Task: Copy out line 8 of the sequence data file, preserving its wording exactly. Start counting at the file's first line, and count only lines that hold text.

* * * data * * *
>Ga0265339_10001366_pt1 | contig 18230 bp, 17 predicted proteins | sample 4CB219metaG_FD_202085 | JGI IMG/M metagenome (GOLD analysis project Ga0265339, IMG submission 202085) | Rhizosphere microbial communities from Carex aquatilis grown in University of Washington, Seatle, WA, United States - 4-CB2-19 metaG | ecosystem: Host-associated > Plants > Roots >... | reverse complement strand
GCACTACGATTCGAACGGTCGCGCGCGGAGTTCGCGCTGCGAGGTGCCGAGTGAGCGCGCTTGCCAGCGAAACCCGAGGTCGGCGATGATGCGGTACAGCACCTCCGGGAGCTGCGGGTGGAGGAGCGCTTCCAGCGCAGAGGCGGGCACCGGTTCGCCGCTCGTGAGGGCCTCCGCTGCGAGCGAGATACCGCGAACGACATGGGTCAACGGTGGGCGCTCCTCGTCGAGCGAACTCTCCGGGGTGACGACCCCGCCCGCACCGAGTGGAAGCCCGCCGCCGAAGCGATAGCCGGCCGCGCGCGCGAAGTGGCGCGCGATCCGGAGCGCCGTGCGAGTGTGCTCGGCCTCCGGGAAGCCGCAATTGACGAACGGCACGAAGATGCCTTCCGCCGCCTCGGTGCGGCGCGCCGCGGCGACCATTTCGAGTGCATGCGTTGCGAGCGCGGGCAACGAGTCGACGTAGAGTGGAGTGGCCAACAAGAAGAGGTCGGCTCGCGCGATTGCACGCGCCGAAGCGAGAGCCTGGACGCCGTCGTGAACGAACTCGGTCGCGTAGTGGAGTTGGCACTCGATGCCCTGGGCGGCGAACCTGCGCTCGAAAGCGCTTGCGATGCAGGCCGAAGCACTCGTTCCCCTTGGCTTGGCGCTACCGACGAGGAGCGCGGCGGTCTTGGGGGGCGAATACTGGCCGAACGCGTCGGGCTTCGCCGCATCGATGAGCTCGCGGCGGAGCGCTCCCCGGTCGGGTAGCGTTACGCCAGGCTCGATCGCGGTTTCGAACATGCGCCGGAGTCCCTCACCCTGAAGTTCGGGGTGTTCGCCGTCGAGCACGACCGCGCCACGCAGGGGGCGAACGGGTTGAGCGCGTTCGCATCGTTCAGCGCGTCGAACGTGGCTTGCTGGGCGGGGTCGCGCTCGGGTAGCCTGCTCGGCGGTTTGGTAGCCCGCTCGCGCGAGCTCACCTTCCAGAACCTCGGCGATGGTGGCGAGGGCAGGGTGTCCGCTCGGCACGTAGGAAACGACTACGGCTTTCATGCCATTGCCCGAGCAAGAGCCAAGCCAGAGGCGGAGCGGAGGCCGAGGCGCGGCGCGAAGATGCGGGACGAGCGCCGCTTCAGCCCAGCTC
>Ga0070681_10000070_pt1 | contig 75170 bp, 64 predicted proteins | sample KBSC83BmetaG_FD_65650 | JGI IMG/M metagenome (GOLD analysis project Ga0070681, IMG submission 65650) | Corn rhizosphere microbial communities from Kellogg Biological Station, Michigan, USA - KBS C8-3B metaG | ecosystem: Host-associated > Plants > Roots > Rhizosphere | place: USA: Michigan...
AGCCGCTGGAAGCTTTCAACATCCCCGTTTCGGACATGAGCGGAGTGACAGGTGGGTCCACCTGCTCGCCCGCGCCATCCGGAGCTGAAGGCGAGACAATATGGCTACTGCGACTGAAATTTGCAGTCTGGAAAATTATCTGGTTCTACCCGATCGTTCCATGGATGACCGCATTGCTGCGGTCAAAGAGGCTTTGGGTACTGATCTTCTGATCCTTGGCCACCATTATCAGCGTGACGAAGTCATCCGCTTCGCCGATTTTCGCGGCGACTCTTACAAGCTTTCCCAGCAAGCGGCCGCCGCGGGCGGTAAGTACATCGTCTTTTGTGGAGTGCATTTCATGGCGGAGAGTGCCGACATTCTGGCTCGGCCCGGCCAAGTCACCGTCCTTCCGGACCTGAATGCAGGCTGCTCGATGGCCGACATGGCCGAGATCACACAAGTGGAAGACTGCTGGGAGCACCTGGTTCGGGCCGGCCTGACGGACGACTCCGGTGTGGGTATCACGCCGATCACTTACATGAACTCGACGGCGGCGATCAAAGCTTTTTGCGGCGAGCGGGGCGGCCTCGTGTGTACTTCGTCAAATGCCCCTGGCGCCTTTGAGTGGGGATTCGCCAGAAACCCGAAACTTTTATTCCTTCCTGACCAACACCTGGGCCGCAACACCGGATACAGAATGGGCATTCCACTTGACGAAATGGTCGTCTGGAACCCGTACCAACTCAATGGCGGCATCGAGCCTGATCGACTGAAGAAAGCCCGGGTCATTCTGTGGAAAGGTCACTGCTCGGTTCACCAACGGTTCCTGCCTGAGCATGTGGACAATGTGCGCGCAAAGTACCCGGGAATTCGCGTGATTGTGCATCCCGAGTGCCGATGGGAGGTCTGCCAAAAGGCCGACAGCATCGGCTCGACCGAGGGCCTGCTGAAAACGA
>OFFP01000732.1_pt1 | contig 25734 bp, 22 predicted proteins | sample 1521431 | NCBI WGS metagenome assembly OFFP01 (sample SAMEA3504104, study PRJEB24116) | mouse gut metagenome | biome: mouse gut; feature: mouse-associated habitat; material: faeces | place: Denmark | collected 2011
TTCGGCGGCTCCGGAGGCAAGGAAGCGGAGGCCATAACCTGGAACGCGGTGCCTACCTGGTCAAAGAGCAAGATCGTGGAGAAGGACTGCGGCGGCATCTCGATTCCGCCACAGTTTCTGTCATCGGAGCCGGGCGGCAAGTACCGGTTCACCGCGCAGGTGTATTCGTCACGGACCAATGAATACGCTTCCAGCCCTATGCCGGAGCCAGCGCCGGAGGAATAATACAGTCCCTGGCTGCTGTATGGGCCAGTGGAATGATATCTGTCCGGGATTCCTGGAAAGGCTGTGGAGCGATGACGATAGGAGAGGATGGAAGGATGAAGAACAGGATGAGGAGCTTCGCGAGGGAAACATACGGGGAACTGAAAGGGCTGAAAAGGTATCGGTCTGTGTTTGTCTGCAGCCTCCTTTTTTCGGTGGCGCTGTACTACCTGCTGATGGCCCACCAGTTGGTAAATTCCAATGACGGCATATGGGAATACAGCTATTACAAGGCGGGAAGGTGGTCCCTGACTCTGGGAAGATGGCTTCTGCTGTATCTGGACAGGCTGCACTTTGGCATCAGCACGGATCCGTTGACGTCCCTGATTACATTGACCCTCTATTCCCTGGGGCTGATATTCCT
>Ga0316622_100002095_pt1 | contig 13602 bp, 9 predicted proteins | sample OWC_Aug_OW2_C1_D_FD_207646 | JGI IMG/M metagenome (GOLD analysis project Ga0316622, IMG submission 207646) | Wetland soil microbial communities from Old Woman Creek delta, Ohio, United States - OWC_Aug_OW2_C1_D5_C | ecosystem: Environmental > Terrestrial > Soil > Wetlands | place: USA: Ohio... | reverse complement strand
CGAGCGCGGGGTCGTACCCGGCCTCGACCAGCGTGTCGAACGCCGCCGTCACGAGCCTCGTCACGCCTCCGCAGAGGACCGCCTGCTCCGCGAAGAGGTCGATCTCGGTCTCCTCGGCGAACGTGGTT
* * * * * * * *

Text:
CGAGCGCGGGGTCGTACCCGGCCTCGACCAGCGTGTCGAACGCCGCCGTCACGAGCCTCGTCACGCCTCCGCAGAGGACCGCCTGCTCCGCGAAGAGGTCGATCTCGGTCTCCTCGGCGAACGTGGTT